Shark Bites Boy— in Louisiana Lake

Lake Pontchartrain is actually an estuary connected to Gulf of Mexico
By Elizabeth Armstrong Moore,  Newser Staff
Posted Aug 11, 2014 5:51 AM CDT
Updated Aug 16, 2014 5:33 PM CDT
In this Aug. 7, 2013, photo provided by Christine Shepard, a bull shark is pulled toward a boat for sampling and measuring during a shark tagging expedition off Islamorada in the Florida Keys.   (AP Photo/Courtesy Christine Shepard)
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(Newser) – A screaming 7-year-old boy was pulled from Lake Pontchartrain in Louisiana last week, his left foot oozing blood. It wasn't until he calmed down enough to stop screaming that he managed to explain that something had hit and then charged him in the water, biting so hard he had to kick to get it off. And while he was doubtful at first, a man who tags sharks for the National Oceanic and Atmospheric Administration says when he saw the kid's foot he knew: "Without a doubt, it's a bull shark—probably around 5 feet," he told Bull sharks are known to attack humans from time to time.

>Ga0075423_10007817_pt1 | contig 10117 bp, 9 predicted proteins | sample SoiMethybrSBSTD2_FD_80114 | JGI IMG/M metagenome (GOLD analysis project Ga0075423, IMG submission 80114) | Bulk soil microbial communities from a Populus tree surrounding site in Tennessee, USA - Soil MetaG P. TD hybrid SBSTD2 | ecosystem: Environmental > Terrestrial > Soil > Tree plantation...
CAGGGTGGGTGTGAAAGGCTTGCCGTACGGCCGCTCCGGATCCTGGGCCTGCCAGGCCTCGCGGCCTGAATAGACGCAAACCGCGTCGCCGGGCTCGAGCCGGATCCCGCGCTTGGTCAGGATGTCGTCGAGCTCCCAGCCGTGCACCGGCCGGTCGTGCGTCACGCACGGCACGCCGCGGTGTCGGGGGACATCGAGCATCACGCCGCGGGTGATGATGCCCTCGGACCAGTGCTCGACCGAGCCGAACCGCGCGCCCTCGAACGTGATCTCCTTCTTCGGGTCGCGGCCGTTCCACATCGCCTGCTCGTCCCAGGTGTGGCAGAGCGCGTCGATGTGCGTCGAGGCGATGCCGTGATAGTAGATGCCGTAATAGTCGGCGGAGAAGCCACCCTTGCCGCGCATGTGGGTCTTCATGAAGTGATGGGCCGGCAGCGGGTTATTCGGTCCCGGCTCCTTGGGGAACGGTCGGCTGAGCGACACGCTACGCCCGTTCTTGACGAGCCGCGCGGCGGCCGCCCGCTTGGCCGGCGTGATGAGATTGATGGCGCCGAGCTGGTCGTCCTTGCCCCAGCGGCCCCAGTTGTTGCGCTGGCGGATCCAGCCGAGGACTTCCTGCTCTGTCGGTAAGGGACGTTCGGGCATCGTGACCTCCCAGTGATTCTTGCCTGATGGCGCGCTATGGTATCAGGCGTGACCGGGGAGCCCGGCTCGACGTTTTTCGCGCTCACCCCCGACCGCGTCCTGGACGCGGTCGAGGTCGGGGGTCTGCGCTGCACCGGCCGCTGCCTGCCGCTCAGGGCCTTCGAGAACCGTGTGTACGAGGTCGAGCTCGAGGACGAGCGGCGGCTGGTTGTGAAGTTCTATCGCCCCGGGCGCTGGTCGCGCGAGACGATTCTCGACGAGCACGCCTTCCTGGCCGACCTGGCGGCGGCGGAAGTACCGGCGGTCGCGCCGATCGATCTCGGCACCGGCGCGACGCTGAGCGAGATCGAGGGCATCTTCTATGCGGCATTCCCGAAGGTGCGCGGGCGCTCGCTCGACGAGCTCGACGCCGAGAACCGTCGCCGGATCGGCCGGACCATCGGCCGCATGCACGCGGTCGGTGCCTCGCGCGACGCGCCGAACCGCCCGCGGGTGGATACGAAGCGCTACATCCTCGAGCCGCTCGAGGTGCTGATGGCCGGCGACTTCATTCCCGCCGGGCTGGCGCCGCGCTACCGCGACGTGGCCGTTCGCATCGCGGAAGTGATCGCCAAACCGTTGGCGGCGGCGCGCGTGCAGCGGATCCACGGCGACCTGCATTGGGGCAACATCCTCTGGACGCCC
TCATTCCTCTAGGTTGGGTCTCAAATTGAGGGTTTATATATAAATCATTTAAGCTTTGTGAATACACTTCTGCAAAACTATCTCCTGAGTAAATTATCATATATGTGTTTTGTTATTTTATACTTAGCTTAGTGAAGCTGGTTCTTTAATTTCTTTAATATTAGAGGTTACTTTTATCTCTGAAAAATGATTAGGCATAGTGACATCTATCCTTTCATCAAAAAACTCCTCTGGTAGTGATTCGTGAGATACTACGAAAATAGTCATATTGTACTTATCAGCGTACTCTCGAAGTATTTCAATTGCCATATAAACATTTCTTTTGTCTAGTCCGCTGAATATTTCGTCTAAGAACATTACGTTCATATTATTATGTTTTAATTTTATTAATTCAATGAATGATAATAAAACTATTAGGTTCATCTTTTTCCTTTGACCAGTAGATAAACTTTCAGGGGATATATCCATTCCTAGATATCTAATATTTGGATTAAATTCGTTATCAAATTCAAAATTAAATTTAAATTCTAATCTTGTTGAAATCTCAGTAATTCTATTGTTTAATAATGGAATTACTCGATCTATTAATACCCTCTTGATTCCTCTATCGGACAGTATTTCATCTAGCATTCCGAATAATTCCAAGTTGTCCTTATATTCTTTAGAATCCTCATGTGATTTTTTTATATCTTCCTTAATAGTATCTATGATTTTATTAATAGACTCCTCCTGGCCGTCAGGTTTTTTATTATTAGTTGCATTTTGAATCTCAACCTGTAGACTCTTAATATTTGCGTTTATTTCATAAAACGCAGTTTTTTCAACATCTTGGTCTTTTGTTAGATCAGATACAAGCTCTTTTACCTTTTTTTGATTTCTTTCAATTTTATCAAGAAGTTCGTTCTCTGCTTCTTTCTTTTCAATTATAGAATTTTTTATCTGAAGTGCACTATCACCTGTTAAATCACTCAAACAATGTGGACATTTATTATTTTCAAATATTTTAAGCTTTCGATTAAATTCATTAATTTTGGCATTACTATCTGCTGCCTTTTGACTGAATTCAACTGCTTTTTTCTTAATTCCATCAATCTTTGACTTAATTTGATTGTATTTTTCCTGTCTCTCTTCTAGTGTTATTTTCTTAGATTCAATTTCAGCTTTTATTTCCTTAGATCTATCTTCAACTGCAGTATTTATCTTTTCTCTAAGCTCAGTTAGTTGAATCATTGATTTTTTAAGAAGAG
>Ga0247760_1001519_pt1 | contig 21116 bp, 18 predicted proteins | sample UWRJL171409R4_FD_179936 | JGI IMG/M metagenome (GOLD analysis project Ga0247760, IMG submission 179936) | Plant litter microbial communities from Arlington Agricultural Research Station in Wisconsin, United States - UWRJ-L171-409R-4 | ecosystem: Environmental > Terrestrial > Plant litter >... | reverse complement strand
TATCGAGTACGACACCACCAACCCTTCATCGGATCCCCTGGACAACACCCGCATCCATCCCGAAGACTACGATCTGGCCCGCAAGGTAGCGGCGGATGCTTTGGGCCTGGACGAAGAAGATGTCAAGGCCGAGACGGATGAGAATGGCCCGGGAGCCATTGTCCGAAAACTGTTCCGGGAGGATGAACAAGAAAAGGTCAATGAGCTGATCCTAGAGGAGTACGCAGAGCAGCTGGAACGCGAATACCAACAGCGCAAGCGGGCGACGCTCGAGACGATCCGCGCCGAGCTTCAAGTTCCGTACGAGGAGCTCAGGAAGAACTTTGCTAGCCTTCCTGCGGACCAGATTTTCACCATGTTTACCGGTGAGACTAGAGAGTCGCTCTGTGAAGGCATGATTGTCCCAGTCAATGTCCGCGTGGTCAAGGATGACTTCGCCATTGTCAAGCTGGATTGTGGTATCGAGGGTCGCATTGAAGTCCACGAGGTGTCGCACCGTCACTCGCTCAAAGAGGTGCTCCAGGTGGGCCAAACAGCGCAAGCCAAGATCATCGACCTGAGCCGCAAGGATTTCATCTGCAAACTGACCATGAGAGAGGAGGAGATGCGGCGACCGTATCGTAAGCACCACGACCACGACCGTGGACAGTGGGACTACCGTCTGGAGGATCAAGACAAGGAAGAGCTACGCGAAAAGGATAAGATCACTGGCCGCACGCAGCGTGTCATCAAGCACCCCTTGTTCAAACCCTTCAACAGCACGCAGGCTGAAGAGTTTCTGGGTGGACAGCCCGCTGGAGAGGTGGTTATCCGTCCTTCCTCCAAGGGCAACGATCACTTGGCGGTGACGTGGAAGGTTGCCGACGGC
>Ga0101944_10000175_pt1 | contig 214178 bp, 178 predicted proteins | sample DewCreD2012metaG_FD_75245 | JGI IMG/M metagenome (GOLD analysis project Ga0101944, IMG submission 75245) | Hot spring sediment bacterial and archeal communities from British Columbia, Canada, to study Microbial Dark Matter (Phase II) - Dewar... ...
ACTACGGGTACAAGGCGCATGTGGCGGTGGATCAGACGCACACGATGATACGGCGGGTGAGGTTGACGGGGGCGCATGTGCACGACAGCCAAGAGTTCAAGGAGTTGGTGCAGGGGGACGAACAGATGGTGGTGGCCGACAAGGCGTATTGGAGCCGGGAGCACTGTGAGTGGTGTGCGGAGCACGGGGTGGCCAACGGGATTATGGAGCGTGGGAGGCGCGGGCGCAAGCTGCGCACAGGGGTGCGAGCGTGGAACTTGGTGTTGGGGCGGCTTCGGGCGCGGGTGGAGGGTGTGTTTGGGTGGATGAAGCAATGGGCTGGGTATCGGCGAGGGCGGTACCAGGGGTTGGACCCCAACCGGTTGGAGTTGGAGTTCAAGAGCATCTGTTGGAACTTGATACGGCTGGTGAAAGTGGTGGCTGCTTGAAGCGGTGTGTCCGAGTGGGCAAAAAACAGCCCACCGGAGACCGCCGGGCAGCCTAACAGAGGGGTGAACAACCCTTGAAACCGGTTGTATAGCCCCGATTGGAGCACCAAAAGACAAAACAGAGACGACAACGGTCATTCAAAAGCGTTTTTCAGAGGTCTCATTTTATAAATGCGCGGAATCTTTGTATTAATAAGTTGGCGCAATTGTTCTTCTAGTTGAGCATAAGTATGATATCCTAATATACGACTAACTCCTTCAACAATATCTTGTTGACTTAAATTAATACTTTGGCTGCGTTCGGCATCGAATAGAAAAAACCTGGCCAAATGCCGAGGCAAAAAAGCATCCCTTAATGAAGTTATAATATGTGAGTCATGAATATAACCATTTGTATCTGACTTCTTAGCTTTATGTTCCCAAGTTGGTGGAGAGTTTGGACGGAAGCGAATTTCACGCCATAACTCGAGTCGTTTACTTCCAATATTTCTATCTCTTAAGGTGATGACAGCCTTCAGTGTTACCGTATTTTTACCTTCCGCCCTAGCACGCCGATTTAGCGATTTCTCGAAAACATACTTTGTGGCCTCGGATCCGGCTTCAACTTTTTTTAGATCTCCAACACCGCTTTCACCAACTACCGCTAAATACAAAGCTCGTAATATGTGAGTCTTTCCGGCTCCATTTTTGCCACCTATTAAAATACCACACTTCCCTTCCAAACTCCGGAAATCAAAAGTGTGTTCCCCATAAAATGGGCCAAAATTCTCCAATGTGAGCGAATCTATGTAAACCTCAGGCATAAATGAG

While many boaters, swimmers, and fishermen don't realize there are sharks in Lake Pontchartrain, there are plenty. That's because the 630-square-mile lake is misleadingly named; it's not a true lake, but rather an estuary that feeds into the Gulf of Mexico, where salt and fresh waters mingle, according to That doesn't make the boy's mom any less stunned. "We've been swimming in the lake forever," she tells WWLTV. "You don't think something like that will happen." The bites were deep, but the boy is expected to recover. (In a New York creek in June, a kayaker was savagely attacked by a beaver.)

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